In II Hermas 5, the divine messenger tells Hermas that the Holy Spirit won’t dwell in a person who’s bitter and angry. The Holy Spirit is sensitive and gentle, after all, so he can’t inhabit the same place as a rancorous spirit! And anger mixed with forebearance makes a person’s prayer unacceptable to God.
I don’t like this part of Hermas! The reason is that I myself am bitter about many things. I’d like to think that God reaches out to me in compassion when I’m angry, rather than standing aloof on account of my human frailties. And why’s the Holy Spirit have to leave because I’m not perfect? Isn’t he powerful enough? Christians are told to love (or at least tolerate) complete jerks. Why can’t the Holy Spirit?
Hermas reminds me of a book I read by Charles Haddon Spurgeon several years ago: The Saint and His Savior. I love Spurgeon’s sermons, but I hated that book! It reeked of “A true Christian should feel this, and not that,” and I found that I didn’t feel the way Spurgeon wanted. I vaguely recall a few passages in which he said that the Holy Spirit could leave if a person didn’t do such-and-such, which was strange, considering Spurgeon embraced Calvinism precisely because it says God’s grace is constant for the elect, not dependant on our emotions. So the book was not all that comforting!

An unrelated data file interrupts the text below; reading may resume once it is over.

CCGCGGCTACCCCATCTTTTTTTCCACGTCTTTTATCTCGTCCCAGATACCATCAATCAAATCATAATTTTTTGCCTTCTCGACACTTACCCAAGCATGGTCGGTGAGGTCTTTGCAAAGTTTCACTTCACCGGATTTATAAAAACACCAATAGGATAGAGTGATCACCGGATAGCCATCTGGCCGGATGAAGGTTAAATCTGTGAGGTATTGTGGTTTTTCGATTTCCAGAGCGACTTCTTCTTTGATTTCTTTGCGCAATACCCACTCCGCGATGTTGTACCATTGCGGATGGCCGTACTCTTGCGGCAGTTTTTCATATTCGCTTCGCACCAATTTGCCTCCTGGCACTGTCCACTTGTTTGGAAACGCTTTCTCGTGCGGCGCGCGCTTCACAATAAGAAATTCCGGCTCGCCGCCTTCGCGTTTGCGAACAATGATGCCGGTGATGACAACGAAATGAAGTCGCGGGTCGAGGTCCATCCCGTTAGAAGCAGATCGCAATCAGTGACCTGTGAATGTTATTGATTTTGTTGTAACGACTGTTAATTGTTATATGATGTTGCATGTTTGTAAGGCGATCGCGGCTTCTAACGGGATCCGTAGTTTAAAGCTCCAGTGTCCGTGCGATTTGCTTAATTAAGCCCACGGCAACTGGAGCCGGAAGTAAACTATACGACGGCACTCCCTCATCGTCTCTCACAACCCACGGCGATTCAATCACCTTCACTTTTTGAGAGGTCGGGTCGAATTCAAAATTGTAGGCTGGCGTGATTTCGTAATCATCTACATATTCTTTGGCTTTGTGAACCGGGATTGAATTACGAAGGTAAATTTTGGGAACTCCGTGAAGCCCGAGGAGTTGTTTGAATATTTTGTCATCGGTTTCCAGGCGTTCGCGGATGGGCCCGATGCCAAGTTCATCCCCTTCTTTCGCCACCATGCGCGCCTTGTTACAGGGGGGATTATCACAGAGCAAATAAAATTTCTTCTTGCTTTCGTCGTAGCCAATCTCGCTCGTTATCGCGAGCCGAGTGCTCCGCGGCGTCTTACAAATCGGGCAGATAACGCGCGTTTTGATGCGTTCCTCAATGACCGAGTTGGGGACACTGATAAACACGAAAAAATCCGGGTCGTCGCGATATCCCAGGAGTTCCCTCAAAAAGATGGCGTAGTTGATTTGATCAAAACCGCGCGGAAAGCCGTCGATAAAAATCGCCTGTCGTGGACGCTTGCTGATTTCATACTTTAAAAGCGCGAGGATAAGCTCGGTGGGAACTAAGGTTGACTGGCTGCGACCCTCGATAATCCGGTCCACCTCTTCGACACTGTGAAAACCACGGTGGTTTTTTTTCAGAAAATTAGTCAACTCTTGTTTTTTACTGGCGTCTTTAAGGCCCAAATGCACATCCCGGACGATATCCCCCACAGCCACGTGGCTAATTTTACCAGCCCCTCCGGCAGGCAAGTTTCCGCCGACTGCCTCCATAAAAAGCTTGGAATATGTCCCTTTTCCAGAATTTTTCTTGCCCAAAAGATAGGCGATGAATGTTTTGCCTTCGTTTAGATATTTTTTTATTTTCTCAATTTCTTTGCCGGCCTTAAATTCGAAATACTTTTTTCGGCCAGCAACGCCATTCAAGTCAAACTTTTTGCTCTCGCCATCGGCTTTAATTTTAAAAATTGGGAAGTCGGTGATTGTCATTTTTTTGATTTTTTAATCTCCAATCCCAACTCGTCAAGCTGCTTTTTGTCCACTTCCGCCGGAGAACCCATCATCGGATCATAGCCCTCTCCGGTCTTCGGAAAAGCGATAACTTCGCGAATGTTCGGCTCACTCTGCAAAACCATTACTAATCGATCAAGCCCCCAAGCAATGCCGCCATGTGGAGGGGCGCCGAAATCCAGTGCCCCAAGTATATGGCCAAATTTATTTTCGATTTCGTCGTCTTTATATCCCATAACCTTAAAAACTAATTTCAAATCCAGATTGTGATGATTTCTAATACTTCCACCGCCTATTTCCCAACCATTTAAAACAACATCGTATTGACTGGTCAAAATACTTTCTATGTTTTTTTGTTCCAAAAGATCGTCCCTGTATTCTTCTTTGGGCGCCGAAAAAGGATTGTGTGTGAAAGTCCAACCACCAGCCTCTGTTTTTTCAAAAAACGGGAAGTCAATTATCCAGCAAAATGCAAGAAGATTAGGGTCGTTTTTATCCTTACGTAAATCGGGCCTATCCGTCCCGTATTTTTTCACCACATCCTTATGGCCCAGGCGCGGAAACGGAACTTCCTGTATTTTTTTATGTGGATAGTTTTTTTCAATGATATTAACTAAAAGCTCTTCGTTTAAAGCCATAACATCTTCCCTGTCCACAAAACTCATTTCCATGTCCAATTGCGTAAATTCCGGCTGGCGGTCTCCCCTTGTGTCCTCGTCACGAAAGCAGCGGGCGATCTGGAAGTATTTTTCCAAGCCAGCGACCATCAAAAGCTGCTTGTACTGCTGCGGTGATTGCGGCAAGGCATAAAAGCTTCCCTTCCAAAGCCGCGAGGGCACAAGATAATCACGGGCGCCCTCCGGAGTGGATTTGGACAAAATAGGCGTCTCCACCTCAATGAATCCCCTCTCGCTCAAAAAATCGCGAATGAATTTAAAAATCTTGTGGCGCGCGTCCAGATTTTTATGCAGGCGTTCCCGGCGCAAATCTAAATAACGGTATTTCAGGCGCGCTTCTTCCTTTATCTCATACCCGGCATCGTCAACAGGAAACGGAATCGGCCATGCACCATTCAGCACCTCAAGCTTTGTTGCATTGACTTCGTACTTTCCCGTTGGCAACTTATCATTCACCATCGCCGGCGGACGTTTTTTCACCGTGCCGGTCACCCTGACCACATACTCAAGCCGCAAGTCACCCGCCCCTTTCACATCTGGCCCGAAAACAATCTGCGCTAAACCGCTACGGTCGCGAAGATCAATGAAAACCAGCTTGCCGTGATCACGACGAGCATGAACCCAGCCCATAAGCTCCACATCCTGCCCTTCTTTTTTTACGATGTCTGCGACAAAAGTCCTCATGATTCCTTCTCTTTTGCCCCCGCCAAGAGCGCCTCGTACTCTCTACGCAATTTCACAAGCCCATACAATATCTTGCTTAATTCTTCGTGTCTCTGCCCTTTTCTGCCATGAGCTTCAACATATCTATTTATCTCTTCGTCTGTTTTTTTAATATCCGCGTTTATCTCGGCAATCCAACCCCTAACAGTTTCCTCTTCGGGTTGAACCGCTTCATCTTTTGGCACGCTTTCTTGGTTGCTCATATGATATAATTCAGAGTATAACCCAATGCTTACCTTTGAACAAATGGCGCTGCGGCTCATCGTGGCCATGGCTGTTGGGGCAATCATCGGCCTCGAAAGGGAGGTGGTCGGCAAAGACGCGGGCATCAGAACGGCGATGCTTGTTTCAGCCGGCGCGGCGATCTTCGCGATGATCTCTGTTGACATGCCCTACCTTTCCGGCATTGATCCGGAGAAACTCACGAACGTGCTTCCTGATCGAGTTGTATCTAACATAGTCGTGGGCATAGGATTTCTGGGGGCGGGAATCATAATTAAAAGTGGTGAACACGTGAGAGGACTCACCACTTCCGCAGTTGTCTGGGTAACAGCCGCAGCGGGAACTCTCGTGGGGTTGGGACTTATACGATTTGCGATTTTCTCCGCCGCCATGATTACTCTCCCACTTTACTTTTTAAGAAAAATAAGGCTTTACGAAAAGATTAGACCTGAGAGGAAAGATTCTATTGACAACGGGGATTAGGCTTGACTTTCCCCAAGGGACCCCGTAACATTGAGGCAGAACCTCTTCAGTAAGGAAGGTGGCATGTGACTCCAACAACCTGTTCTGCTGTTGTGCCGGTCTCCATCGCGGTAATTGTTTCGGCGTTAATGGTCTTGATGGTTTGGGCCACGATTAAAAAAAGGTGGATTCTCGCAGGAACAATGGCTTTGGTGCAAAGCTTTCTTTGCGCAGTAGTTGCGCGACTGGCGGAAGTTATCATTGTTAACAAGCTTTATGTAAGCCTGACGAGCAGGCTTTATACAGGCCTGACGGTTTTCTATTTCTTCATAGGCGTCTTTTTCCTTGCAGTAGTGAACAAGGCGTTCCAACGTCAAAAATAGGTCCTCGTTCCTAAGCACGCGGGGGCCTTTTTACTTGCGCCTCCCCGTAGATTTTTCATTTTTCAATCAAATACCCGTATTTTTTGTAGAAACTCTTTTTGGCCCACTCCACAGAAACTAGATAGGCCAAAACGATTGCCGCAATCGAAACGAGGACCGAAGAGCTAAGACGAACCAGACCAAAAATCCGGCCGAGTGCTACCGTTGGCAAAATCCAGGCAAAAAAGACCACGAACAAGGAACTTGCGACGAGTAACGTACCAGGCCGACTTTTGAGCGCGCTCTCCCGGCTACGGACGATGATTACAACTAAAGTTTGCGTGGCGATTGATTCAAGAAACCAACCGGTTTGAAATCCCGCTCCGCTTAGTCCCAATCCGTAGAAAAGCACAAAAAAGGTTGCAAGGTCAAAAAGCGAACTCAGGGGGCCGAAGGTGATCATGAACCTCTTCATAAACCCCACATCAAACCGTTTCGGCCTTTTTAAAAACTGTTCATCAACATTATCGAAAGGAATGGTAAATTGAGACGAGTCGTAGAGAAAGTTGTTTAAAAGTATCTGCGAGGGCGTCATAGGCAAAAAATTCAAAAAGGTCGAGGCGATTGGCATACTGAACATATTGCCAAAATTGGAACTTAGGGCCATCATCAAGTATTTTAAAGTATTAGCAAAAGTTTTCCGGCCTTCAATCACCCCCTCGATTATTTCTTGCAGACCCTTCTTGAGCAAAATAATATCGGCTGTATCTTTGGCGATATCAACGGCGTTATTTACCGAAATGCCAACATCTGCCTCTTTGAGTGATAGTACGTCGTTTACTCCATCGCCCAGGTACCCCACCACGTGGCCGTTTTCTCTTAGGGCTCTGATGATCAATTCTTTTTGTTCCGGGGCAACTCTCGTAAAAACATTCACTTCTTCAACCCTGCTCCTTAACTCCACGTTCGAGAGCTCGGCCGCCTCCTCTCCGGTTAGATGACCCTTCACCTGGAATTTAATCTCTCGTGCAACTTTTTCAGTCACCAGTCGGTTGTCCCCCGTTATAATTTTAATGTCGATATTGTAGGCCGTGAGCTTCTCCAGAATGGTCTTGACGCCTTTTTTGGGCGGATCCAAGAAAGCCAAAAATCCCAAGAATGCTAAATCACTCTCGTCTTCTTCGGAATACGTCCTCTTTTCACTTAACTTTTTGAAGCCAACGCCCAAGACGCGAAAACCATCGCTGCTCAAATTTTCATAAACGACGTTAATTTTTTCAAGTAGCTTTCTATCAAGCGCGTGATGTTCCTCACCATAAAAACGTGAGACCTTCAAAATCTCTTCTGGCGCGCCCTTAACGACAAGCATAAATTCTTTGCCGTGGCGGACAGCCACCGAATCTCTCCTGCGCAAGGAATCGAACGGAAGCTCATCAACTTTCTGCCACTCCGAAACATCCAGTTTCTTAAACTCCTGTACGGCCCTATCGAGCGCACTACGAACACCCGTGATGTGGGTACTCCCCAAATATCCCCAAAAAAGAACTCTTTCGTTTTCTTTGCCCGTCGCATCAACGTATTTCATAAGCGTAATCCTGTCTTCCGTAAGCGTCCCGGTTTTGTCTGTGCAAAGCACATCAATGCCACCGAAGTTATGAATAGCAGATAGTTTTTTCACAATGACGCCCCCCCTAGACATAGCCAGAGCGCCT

At the same time, I can somewhat understand the point Hermas and Spurgeon are trying to make. For one, God is a gentleman. He’s not going to force himself on people. I like that, especially since I hate the way some Christians try to shove their religion down people’s throats. So, if the Holy Spirit is definitely not wanted, why should he stay?
Second, the Holy Spirit can have a fuller influence if we’re not contaminated with bitterness and anger–if we instead rejoice in God and his goodness.
Personally, I’m not going to stop praying just because I have bitterness. I pray to God because I’m imperfect, not because I always feel the right way. And there have been times when God has reached out to me in the midst of my rants, like he’s saying, “Now, here’s something constructive to think about.”
II Hermas 6 is more understanding of human flaws, in my opinion, for there the divine messenger says that Hermas has both the works of the gentle angel of righteousness, and also those of the wicked angel of iniquity. Hermas is exhorted to embrace the angel of righteousness. It’s like my Grandpa Pate has said, we need to yield to that right spirit!